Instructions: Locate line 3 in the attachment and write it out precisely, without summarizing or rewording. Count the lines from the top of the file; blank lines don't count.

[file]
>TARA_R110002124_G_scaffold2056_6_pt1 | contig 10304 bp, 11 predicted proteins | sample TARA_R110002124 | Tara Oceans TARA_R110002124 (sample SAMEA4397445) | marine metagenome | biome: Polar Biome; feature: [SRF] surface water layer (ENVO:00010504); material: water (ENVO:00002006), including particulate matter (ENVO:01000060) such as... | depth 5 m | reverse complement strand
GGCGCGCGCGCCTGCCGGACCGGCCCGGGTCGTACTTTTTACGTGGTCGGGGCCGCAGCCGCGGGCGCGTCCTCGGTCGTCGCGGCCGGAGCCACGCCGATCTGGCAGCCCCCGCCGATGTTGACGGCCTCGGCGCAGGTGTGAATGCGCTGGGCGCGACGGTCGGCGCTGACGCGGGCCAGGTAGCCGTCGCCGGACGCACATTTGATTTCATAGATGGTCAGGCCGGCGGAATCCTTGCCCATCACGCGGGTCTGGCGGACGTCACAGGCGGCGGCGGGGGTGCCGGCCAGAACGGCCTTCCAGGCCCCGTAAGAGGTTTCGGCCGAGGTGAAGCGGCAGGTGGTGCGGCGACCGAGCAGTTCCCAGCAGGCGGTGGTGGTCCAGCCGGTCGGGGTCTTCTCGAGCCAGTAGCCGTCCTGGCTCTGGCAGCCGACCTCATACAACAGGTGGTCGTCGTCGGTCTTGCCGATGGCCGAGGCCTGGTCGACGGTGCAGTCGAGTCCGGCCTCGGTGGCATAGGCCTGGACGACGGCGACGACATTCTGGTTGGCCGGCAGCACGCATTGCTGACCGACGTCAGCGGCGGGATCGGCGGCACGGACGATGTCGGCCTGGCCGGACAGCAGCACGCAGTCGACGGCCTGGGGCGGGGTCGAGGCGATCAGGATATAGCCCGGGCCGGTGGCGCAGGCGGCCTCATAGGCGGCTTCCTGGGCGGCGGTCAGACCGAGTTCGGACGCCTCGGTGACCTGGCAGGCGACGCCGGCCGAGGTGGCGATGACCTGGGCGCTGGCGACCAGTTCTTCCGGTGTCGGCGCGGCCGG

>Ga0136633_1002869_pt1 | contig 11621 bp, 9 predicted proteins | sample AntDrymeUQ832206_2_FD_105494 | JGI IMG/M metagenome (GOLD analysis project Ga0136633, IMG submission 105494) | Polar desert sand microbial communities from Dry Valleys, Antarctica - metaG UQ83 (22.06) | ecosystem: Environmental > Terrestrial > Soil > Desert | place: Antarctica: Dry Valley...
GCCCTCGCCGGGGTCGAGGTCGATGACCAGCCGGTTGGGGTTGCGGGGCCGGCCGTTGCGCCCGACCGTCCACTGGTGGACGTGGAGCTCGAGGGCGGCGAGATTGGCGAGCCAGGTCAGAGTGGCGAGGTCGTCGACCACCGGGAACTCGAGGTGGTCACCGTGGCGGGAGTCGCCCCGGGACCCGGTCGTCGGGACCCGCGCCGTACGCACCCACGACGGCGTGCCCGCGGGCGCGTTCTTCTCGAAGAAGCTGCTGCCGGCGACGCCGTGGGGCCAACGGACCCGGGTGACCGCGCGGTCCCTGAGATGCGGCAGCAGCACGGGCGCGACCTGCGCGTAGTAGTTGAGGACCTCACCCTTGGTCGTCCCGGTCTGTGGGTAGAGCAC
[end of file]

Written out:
>Ga0136633_1002869_pt1 | contig 11621 bp, 9 predicted proteins | sample AntDrymeUQ832206_2_FD_105494 | JGI IMG/M metagenome (GOLD analysis project Ga0136633, IMG submission 105494) | Polar desert sand microbial communities from Dry Valleys, Antarctica - metaG UQ83 (22.06) | ecosystem: Environmental > Terrestrial > Soil > Desert | place: Antarctica: Dry Valley...